3. GST, infrastructure status drive PE investments in warehousing

The infrastructure status to the logistics sector that includes industrial parks, cold chains and warehousing facilities has been helping in attracting private investments.

(Source: ETRealty, 11 June, 2018)

Research View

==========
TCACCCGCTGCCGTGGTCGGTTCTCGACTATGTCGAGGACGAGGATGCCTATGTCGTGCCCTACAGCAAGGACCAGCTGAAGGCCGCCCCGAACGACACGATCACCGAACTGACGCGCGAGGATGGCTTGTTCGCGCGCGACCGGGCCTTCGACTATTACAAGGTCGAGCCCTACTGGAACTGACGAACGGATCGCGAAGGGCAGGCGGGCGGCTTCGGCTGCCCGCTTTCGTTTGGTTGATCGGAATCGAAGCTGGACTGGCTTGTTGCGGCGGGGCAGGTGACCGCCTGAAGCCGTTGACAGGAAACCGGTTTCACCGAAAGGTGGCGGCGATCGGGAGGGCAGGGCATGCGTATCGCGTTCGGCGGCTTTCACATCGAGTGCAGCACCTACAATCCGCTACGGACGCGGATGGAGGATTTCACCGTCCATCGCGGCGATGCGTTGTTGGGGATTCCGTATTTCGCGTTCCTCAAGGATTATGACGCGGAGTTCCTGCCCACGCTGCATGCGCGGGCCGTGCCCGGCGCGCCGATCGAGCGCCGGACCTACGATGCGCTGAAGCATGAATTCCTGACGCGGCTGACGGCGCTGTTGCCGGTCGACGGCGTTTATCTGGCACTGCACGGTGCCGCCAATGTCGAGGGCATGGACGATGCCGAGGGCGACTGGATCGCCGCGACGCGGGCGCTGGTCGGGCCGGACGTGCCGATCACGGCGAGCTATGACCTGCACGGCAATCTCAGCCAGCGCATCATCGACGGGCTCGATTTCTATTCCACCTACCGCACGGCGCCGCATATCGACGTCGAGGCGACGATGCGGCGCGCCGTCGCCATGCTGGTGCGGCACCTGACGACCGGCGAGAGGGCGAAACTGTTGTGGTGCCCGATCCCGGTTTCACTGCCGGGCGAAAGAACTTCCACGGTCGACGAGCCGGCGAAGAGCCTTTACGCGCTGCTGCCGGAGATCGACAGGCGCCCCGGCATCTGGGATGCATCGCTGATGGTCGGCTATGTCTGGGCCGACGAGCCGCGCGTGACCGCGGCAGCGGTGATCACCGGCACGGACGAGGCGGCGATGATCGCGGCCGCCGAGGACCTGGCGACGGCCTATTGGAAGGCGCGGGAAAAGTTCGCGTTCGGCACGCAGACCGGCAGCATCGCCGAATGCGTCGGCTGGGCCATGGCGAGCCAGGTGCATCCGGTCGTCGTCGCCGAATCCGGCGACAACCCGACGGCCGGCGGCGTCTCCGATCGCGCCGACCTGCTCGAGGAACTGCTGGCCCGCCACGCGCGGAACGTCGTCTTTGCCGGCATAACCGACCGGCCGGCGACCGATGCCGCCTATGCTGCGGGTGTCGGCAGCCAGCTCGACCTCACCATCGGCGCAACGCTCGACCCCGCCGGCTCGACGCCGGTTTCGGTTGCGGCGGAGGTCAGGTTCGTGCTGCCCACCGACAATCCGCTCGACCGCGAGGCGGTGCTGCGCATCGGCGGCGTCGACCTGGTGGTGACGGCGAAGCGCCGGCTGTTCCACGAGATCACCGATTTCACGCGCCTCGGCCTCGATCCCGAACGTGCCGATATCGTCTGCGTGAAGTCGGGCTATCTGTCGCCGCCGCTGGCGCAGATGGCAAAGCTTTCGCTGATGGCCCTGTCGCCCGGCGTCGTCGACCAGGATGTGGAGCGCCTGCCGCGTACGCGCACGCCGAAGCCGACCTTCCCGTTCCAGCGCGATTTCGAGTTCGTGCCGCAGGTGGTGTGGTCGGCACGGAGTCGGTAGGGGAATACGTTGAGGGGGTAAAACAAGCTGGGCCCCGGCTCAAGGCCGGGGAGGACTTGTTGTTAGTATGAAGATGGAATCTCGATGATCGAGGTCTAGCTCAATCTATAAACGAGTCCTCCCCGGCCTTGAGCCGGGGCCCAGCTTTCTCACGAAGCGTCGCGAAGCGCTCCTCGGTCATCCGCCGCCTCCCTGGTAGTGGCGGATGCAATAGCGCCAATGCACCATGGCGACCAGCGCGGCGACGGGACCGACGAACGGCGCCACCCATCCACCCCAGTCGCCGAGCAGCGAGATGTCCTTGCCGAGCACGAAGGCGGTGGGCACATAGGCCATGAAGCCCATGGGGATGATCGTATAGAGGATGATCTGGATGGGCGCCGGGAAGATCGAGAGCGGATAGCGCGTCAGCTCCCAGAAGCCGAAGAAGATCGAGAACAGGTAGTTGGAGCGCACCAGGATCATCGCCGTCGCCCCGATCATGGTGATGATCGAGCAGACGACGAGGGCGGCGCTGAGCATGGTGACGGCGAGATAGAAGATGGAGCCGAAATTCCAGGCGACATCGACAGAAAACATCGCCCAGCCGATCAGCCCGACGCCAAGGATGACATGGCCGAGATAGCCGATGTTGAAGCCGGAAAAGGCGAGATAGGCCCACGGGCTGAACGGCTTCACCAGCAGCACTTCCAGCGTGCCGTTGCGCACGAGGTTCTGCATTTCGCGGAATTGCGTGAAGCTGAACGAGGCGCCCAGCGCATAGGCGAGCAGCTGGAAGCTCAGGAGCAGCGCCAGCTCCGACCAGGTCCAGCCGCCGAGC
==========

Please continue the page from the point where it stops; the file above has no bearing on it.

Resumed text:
The Indian logistics and warehousing sector is undergoing a revolutionary change due to the various government interventions such as Make in India, National Manufacturing Policy (NMP), favourable policy regimes allowing 100% Foreign Direct Investment (FDI) in e-tailing marketplace, roll-out of the Goods and Services Tax (GST), and the most recent infrastructure status grant to this sector. Several international players such as FedEx, Kintesu World Express, DHL and TNT have already entered logistic market, through mergers & acquisitions and joint ventures with Indian logistics companies. Last year, Canada Pension Plan Investment Board’s (CPPIB) acquired a major stake in IndoSpace, for ~USD500 million (INR3,252 lakh), making it to be the most significant industrial and logistics deal of 2017. Recently, state-owned Singapore-based investment firm Temasek and Ascendas-Singbridge announced their plans to invest INR2,000 crore (USD307 million) across critical logistics and warehousing markets of India. We expect rapid growth in e-commerce, retail, fast moving consumer goods (FMCG), auto and auto ancillary, chemical and pharmaceutical industries, which are likely to drive the demand further, thus pushing the enormous warehousing volume growth to the next level. Companies’ such as Amazon, Delhivery, 4tigo Network Logistics, and DHL have secured the infusion of funds on the warehousing activities and have announced plans to expand their warehouses shortly. We expect the logistics and warehousing sector to witness increased traction from foreign investors in the coming years. However, the biggest challenge faced by this sector would be the acquisition of economic land parcels for setting up the facility.